Ezhimala Nannan[edit]

Nannan was a velir-level chieftain of Ezhimalai ("the Ezhil Kunram").[2][3] He appeas in Akananuru and Purananuru poems, and also in Natrinai, in Pathitruppathu and in Kurunthokai.[16] He is described as the hunter chieftain of the vetar descent group ("vetar-ko-man").[2]

Early Tami poems contain several references to the exploits of Ezhimalai Nannan (who was also known as the lord of Konkanam).[16]

  • Poet Kudavayur Kirattanar speaks about the defeat of certain Pazhayan by Nannan and his associates Ettai, Atti, Gangan, Katti and Punthurai. In another battle Nannan defeated a chieftain called Pindan (Akam, 152, and Natrinai, 270).
  • When Nannan invaded Punnad, the Chera warriors came to the aid of the people of that country. It seems that Nannan managed to defeat Ay Eyinan, the leader of the Chera warriors, in the ensuing battle at Pazhi. The warriors of Nannan were led by a person called Minjili in this battle (Akam, 141, 181, and 396, and Natrinai, 265).
  • In the meanwhile, Kosar people from Chellur (identified present day Taliparamba) attacked Ezhimala country, and even cut down the vakai (albizia), the tutelary tree of Nannan.[3] Nannan defeated the Kosars with help of Chola Ilanchettu Chenni, but Pazhi was sacked by the Cholas (Kurunthokai, 73 and Akam, 375).
  • Nannan was killed in a battle at Vakai Perumthurai by Chera Narmudi Cheral (Pathitruppattu, IV).

Mushaka Vamsa Kavya[edit]

The Mushaka Vamsa Kavya is a dynastic chronicle composed in 11th century by poet Athula describing the history of the Mushika lineage.[9][10] The chronicle moves from mythological beginnings of the founding ancestors to more authentic genealogical history in later sargas.[9]

The following is a list of medieval royals of the Mushika family known from the kavya. Several kings mentioned in the kavya are known from inscriptions also.[18]

  • Kunchi Varma - the daughter of Kunchi Varma married Kodungallur Chera king Kota Ravi Vijayaraga (c. 883–913 AD) [19]
  • Isana II Mushika (c. 900 AD) - son of Kunchi Varma
    • Married a Chedi princess Nandini and a Chola princess[18]
    • Father of Nandini, the Chedi king, is usually identified with either Kokkala or Sankara Gana.[19]
    • Brother-in-law of Kodungallur Chera king Kota Ravi Vijayaraga[18]
  • Nriparama (son of Isana II Mushika by Nandini)
  • Chandra (son of Isana II Mushika by Nandini)
  • Palaka (son of Isana II Mushika by the Chola princess)
  • Validhara (nephew)
  • Ripurama (nephew)
  • Validhara Vikrama Rama (c. 929 AD) (brother)
  • Janamani
  • Sankha
  • Valabha I
  • Kunda (brother)
  • Palaka II (nephew)
  • Ripurama II
  • Gambhira (nephew of Palaka II)
  • Jayamani (brother)
  • Valabha II (nephew) (c. 1000 AD)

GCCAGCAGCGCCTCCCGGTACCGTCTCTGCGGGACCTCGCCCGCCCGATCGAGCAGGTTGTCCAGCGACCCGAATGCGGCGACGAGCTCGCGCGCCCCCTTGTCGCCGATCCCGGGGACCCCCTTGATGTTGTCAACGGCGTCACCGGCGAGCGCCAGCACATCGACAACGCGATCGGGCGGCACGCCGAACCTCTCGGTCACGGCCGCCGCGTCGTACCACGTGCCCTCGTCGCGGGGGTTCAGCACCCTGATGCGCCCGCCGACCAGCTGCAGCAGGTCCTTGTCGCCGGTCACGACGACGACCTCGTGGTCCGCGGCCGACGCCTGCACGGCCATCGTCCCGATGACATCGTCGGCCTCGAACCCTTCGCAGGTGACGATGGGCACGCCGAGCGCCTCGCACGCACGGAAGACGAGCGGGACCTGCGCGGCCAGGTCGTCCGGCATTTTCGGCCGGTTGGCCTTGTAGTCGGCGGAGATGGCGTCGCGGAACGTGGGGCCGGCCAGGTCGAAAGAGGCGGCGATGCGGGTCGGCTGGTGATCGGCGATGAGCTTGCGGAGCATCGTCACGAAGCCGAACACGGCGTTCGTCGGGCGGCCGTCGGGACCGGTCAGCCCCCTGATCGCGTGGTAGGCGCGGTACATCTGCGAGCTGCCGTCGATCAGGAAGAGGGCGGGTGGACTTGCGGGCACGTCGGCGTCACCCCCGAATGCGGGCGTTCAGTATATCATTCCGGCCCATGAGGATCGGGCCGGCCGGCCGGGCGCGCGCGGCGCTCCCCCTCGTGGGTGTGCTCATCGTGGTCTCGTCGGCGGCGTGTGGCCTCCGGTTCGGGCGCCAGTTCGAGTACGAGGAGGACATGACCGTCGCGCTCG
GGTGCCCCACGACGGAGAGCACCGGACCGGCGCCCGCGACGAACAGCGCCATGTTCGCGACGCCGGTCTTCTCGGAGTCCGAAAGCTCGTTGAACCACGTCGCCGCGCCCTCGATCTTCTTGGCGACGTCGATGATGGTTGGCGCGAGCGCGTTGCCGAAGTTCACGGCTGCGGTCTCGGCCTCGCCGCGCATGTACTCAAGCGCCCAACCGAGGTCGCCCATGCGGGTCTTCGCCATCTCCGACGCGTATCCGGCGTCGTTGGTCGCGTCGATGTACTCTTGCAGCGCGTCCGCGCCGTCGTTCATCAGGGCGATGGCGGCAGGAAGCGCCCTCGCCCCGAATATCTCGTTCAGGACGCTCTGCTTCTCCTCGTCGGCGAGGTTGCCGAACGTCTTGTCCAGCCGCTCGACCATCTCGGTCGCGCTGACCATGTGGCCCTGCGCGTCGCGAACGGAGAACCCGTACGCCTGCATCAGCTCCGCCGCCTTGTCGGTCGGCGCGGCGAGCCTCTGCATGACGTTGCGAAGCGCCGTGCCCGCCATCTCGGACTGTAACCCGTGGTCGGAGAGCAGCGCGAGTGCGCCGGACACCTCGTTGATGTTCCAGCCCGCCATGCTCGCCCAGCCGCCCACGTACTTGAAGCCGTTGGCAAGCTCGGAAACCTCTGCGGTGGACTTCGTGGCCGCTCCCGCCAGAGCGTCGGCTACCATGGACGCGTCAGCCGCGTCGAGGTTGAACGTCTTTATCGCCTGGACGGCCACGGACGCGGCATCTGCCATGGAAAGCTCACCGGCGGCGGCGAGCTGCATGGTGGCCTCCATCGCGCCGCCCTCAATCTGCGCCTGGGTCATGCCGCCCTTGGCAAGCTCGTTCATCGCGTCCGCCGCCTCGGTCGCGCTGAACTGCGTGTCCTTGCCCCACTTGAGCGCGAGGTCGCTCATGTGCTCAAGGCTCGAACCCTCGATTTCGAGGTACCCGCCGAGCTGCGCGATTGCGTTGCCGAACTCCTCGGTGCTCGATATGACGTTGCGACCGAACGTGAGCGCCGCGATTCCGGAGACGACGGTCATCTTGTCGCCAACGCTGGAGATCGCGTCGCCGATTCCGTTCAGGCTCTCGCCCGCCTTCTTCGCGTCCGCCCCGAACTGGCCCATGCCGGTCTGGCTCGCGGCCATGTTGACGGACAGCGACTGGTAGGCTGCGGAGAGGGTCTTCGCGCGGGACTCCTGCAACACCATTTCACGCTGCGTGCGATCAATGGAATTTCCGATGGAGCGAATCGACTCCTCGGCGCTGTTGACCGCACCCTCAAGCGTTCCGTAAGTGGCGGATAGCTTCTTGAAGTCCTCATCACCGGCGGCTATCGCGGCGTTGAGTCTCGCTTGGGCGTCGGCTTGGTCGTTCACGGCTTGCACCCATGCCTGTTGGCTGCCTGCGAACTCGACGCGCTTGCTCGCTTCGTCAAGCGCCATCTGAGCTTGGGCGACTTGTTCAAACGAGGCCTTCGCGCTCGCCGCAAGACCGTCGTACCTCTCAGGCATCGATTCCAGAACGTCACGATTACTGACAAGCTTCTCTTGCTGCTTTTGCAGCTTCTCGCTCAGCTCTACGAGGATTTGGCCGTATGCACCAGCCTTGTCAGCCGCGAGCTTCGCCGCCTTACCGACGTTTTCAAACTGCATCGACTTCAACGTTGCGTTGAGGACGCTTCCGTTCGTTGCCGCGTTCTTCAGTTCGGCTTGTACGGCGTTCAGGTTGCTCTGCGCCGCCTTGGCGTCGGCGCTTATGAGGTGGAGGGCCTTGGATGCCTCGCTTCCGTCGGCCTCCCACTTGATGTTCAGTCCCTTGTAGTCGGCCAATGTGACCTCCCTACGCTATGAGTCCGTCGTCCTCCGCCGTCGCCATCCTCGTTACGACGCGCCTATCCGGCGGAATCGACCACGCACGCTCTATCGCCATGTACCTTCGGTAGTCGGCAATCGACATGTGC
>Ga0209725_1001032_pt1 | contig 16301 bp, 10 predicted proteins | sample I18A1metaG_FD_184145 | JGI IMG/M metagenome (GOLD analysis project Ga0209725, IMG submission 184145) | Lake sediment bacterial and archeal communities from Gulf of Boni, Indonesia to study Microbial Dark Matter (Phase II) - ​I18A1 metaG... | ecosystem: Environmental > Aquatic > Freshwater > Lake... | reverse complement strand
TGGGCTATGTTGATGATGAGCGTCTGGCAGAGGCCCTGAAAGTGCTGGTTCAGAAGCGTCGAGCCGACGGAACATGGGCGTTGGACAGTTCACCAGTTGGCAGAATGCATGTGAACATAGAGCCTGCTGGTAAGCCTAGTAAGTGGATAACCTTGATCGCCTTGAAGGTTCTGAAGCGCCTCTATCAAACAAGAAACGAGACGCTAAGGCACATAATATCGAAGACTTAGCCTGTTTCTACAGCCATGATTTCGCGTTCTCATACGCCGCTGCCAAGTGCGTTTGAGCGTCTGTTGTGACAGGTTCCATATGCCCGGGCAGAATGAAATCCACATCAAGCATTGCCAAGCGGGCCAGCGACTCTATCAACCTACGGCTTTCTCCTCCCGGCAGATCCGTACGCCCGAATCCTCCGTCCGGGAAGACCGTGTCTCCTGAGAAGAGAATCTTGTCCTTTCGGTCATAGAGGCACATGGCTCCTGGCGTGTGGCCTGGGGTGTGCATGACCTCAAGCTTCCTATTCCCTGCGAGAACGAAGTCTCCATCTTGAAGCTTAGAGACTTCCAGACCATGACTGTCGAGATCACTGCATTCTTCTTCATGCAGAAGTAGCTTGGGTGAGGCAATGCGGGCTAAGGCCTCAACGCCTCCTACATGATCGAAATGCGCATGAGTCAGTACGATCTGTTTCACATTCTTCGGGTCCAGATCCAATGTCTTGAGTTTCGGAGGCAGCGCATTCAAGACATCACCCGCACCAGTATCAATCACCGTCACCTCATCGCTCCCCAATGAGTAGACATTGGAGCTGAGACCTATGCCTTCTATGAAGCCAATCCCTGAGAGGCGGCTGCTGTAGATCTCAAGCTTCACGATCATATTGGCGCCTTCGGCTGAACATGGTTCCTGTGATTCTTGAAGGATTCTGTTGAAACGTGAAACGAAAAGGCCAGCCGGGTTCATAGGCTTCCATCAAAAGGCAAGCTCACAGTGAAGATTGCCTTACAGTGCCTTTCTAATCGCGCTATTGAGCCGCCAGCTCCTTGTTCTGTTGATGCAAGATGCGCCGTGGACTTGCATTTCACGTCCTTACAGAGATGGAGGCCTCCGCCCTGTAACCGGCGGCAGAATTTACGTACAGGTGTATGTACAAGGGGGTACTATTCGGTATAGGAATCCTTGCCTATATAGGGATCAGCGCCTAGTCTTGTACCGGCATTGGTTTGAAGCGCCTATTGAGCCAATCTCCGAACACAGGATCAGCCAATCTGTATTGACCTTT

• Srikantha (brother of Valabha II) (c. 1020 AD)
    • Also known in as Kantan Kari the Ramakuta Muvar.[18]
    • Mentioned in a record (1020 AD) of Kodungallur Chera king Bhaskara Ravi Manukuladitya (962–1021 CE).[18]

Chola attacks on Mushika kingdom[edit]

In 1005 AD, i. e., 20 regnal year of emperor Rajaraja I (985–1014 AD), there is a reference (in the Senur inscription) to the defeat of the "haughty" kings at Kollam, Kolladesam and Kodungallur at the hand of Rajaraja. The Kolladesam is identified with the Mushika kingdom in north Kerala. According to scholars, "plunder is emphasised more than conquest [in the inscriptions] and it is likely that the victories at Kollam in the south, Kodungallur in the center and Kolladesam in the north of Kerala have been primarily the achievement of [the Chola] naval forces". The Tiruvalangadu plates confirms that no Chola king other than Rajendra I (1012–44 AD) "could dare to think of the conquest" of Kerala.[4] The sloaks 7-8, 14th sarga of the Mushaka Vamsa Kavya state that Valabha II (c. 1000 AD) was sent to south Kerala (while he was still a crown prince) to assist the Chera against the Cholas.[20]

Chola emperor Rajadhiraja (1019–1044–1053/4 AD) is stated to have "confined the undaunted king of Venatu [back] to Che[ra]natu, destroyed the Iramakuta Muvar in anger, and put on a fresh garland of Vanchi flowers after capturing Kantalur Salai [Vizhinjam?] while the strong Villavan [the Chera king] hid himself in terror inside the jungle".[8] The Irumakuta Muvar is not named in the above Chola prasasti. Most probably the Muvar who was "destroyed" (around 1018–19 AD) was Valabha II. The presence of Chola army in north Kerala (1020 AD) is confirmed by the Eramam inscription of Chera king Bhaskara Ravi Manukuladitya (962–1021 AD) (which mentions a meeting attended by Rajendra Chola Samaya Senapati in the Chalappuram Temple).[8]